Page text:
Leaves may be defined as appendages borne upon an axis but differing from it in structure and organisation. They usually exhibit three regions, viz. a leaf-base, a stalk or petiole, and a lamina or blade. Each of these regions may offer characters that are useful in identifying the leaf. The following schedule may assist the student in examining leaves.

i. Size and Shape. - These may vary within certain, sometimes rather wide, limits. Should the leaf have shrivelled so much as to render them undeterminable it should be soaked in warm water and gently spread out on a white tile.

ii. Venation. - The mode of branching of the midrib, the angle at which the branches (lateral veins) leave it, the course they pursue, and their elevation above or depression below the surface of the leaf should be noted.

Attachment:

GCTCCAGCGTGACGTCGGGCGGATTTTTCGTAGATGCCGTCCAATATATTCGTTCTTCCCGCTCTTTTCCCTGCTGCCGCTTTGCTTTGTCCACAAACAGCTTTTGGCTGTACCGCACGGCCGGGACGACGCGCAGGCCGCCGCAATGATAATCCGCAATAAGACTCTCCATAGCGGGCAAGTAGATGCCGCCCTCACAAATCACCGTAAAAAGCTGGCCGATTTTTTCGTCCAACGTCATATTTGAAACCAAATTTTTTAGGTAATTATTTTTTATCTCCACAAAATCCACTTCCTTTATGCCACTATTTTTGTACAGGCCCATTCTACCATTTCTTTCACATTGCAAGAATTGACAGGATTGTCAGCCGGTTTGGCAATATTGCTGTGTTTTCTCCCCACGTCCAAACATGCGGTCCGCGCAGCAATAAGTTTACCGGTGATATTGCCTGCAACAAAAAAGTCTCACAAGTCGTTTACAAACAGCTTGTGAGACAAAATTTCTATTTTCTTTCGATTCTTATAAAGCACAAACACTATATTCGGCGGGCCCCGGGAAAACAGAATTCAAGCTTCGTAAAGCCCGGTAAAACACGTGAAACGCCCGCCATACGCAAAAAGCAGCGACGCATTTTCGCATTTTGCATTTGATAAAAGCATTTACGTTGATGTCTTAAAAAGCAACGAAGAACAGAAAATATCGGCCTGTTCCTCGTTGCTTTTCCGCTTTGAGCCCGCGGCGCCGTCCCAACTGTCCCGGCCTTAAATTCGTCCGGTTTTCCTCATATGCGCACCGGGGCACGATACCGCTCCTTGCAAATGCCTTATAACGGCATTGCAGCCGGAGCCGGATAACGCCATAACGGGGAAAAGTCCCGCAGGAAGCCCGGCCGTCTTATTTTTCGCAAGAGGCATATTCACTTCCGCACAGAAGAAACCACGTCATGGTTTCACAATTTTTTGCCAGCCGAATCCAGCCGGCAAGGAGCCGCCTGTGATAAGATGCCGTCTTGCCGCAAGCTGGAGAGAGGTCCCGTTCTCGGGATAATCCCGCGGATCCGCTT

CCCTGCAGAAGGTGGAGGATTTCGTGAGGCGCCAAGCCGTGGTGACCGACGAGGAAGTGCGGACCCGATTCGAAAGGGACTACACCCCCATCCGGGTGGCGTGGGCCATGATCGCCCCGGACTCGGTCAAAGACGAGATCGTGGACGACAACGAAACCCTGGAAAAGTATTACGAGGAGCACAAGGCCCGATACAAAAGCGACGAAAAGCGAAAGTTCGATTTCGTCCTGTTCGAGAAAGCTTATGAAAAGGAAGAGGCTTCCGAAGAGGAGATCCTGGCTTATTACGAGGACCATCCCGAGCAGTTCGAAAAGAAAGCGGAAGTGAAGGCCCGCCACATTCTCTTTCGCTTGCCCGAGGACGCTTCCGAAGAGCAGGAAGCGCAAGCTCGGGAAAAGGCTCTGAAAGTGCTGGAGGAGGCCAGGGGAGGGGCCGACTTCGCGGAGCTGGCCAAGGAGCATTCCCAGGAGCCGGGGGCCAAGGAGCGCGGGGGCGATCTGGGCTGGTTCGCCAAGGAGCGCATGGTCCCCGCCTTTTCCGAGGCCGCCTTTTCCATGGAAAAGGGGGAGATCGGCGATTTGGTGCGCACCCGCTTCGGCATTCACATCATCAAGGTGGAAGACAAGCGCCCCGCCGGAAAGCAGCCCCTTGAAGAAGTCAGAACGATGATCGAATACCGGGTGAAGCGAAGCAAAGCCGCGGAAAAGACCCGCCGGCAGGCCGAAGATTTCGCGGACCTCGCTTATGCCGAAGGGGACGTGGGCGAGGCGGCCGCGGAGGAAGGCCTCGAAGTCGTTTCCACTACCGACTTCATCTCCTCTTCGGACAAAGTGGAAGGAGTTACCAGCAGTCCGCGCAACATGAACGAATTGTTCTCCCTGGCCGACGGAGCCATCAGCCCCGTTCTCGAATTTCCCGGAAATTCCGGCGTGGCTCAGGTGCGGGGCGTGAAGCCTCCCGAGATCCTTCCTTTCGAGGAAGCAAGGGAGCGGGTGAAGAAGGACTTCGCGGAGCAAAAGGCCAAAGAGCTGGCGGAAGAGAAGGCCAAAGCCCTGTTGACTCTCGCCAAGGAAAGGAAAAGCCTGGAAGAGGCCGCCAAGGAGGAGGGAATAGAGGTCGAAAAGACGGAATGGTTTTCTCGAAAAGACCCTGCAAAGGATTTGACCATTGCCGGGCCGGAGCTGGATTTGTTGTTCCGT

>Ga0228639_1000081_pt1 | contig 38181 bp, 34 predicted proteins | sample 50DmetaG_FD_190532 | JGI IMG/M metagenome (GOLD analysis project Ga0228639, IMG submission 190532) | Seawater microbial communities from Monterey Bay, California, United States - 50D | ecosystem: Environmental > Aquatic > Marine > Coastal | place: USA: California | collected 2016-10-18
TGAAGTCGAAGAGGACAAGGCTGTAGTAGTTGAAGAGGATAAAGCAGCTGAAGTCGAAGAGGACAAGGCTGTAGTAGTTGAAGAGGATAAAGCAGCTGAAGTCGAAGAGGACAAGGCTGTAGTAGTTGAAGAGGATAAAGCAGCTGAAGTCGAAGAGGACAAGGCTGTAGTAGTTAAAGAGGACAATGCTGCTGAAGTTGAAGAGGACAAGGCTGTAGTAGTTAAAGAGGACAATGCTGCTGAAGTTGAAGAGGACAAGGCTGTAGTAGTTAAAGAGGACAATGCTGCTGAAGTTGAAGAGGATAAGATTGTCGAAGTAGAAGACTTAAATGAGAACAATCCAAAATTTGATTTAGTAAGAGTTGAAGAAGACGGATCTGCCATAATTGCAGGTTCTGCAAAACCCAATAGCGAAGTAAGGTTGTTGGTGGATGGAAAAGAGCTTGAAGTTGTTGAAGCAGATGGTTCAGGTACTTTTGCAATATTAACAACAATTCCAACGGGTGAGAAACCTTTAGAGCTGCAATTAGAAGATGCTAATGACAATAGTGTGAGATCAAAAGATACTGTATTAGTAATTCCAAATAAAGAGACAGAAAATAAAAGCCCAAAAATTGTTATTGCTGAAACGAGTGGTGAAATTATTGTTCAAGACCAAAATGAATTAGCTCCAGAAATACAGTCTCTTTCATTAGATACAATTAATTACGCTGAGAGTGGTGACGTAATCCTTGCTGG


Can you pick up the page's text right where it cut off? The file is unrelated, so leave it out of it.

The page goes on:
iii. Margin. - This margin may be entire, serrate, crenate, dentate, sinuate, etc.

iv. Apex. - This may be rounded, pointed, notched, etc.

v. Base. - The appearance of the base should also be noted.

vi. Surface. - The surface should be examined with a lens, and the presence or absence of hairs, as well as the character of the latter, glandular or otherwise, determined; this particular is of very great importance.

vii. Glands. - Many leaves contain internal oil-glands or oil-cells which can usually be seen as translucent points when the leaf is examined with a lens by transmitted light. In very thick leaves they may be difficult to see, and it may be necessary to examine a section under the microscope.

viii. Texture. - Papery, leathery, fleshy, etc.

ix. Colour. - Greyish green, dark green, etc.

x. Odour. - This is best determined by crushing the leaf between the fingers and smelling it.

xi. Taste. - Often very characteristic.

xii. Petiole. - Presence or absence, length, etc.